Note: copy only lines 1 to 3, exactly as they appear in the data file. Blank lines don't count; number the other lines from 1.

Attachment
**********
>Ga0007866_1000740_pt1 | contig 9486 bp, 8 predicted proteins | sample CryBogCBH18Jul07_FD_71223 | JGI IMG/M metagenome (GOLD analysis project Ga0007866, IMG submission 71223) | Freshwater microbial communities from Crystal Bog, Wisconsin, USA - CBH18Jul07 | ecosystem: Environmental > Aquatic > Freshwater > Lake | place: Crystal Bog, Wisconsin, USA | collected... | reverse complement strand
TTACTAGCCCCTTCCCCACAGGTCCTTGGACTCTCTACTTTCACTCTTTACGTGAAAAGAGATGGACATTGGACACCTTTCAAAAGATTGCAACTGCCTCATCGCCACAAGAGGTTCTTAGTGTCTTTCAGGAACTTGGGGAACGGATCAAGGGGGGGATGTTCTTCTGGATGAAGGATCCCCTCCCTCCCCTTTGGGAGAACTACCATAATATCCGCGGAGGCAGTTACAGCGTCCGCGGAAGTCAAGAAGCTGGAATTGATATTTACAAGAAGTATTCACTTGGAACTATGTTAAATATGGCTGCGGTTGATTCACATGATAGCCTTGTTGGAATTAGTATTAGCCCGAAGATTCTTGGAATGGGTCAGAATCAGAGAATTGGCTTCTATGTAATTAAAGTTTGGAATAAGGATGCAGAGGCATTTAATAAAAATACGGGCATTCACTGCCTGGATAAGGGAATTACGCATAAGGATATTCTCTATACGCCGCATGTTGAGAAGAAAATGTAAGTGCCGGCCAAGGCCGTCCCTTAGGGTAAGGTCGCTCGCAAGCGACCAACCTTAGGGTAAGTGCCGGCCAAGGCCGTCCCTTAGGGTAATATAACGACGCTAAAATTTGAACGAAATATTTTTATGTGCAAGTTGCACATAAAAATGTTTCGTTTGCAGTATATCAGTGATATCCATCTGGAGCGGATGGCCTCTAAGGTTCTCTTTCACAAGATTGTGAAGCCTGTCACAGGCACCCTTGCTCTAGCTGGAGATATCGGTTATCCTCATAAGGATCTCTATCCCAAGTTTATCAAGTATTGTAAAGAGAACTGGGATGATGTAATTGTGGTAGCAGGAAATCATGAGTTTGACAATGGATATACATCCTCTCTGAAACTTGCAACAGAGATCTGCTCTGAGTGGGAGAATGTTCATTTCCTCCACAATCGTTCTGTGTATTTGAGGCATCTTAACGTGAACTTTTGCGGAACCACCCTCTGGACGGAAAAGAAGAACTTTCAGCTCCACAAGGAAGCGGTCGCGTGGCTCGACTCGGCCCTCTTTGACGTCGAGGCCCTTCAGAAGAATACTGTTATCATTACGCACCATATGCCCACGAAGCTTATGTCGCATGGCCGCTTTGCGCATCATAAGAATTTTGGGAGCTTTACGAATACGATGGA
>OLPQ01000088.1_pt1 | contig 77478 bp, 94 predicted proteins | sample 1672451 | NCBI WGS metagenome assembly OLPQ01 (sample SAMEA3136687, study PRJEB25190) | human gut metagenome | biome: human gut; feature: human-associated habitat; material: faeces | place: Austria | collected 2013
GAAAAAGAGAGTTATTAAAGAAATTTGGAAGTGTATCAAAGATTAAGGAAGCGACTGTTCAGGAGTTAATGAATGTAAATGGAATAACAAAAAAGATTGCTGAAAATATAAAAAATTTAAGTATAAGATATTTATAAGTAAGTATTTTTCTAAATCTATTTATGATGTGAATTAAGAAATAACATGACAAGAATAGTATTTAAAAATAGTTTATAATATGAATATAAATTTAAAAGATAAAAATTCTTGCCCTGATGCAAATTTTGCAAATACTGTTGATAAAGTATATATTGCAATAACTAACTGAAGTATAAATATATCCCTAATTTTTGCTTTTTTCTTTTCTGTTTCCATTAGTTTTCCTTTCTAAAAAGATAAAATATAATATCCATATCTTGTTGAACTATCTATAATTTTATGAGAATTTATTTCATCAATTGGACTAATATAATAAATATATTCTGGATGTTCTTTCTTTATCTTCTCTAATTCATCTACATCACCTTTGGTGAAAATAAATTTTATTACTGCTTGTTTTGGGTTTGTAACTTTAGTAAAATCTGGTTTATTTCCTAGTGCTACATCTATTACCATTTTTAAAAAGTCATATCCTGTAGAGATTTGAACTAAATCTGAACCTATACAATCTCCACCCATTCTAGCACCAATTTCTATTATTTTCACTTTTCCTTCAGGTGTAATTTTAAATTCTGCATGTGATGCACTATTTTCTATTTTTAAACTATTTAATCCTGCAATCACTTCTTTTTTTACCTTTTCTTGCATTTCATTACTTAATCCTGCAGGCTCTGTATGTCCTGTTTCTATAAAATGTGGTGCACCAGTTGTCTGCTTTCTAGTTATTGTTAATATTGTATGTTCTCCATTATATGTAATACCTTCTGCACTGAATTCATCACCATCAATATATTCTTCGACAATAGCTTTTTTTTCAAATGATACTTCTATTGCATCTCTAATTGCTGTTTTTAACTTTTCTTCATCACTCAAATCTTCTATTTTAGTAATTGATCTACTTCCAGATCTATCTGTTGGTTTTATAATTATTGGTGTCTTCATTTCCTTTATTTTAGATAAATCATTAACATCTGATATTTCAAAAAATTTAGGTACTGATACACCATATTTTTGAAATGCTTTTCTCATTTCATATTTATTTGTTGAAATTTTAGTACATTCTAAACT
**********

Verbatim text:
>Ga0007866_1000740_pt1 | contig 9486 bp, 8 predicted proteins | sample CryBogCBH18Jul07_FD_71223 | JGI IMG/M metagenome (GOLD analysis project Ga0007866, IMG submission 71223) | Freshwater microbial communities from Crystal Bog, Wisconsin, USA - CBH18Jul07 | ecosystem: Environmental > Aquatic > Freshwater > Lake | place: Crystal Bog, Wisconsin, USA | collected... | reverse complement strand
TTACTAGCCCCTTCCCCACAGGTCCTTGGACTCTCTACTTTCACTCTTTACGTGAAAAGAGATGGACATTGGACACCTTTCAAAAGATTGCAACTGCCTCATCGCCACAAGAGGTTCTTAGTGTCTTTCAGGAACTTGGGGAACGGATCAAGGGGGGGATGTTCTTCTGGATGAAGGATCCCCTCCCTCCCCTTTGGGAGAACTACCATAATATCCGCGGAGGCAGTTACAGCGTCCGCGGAAGTCAAGAAGCTGGAATTGATATTTACAAGAAGTATTCACTTGGAACTATGTTAAATATGGCTGCGGTTGATTCACATGATAGCCTTGTTGGAATTAGTATTAGCCCGAAGATTCTTGGAATGGGTCAGAATCAGAGAATTGGCTTCTATGTAATTAAAGTTTGGAATAAGGATGCAGAGGCATTTAATAAAAATACGGGCATTCACTGCCTGGATAAGGGAATTACGCATAAGGATATTCTCTATACGCCGCATGTTGAGAAGAAAATGTAAGTGCCGGCCAAGGCCGTCCCTTAGGGTAAGGTCGCTCGCAAGCGACCAACCTTAGGGTAAGTGCCGGCCAAGGCCGTCCCTTAGGGTAATATAACGACGCTAAAATTTGAACGAAATATTTTTATGTGCAAGTTGCACATAAAAATGTTTCGTTTGCAGTATATCAGTGATATCCATCTGGAGCGGATGGCCTCTAAGGTTCTCTTTCACAAGATTGTGAAGCCTGTCACAGGCACCCTTGCTCTAGCTGGAGATATCGGTTATCCTCATAAGGATCTCTATCCCAAGTTTATCAAGTATTGTAAAGAGAACTGGGATGATGTAATTGTGGTAGCAGGAAATCATGAGTTTGACAATGGATATACATCCTCTCTGAAACTTGCAACAGAGATCTGCTCTGAGTGGGAGAATGTTCATTTCCTCCACAATCGTTCTGTGTATTTGAGGCATCTTAACGTGAACTTTTGCGGAACCACCCTCTGGACGGAAAAGAAGAACTTTCAGCTCCACAAGGAAGCGGTCGCGTGGCTCGACTCGGCCCTCTTTGACGTCGAGGCCCTTCAGAAGAATACTGTTATCATTACGCACCATATGCCCACGAAGCTTATGTCGCATGGCCGCTTTGCGCATCATAAGAATTTTGGGAGCTTTACGAATACGATGGA
>OLPQ01000088.1_pt1 | contig 77478 bp, 94 predicted proteins | sample 1672451 | NCBI WGS metagenome assembly OLPQ01 (sample SAMEA3136687, study PRJEB25190) | human gut metagenome | biome: human gut; feature: human-associated habitat; material: faeces | place: Austria | collected 2013